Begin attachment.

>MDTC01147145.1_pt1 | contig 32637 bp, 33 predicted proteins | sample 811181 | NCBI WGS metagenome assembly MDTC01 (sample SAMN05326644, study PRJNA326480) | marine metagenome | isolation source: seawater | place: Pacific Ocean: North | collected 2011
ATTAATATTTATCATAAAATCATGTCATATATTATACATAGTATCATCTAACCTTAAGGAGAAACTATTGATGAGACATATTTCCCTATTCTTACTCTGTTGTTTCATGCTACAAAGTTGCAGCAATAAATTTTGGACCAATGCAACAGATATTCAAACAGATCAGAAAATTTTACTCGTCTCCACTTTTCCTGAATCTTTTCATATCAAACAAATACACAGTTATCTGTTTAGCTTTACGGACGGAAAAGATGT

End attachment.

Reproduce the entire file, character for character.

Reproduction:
>MDTC01147145.1_pt1 | contig 32637 bp, 33 predicted proteins | sample 811181 | NCBI WGS metagenome assembly MDTC01 (sample SAMN05326644, study PRJNA326480) | marine metagenome | isolation source: seawater | place: Pacific Ocean: North | collected 2011
ATTAATATTTATCATAAAATCATGTCATATATTATACATAGTATCATCTAACCTTAAGGAGAAACTATTGATGAGACATATTTCCCTATTCTTACTCTGTTGTTTCATGCTACAAAGTTGCAGCAATAAATTTTGGACCAATGCAACAGATATTCAAACAGATCAGAAAATTTTACTCGTCTCCACTTTTCCTGAATCTTTTCATATCAAACAAATACACAGTTATCTGTTTAGCTTTACGGACGGAAAAGATGT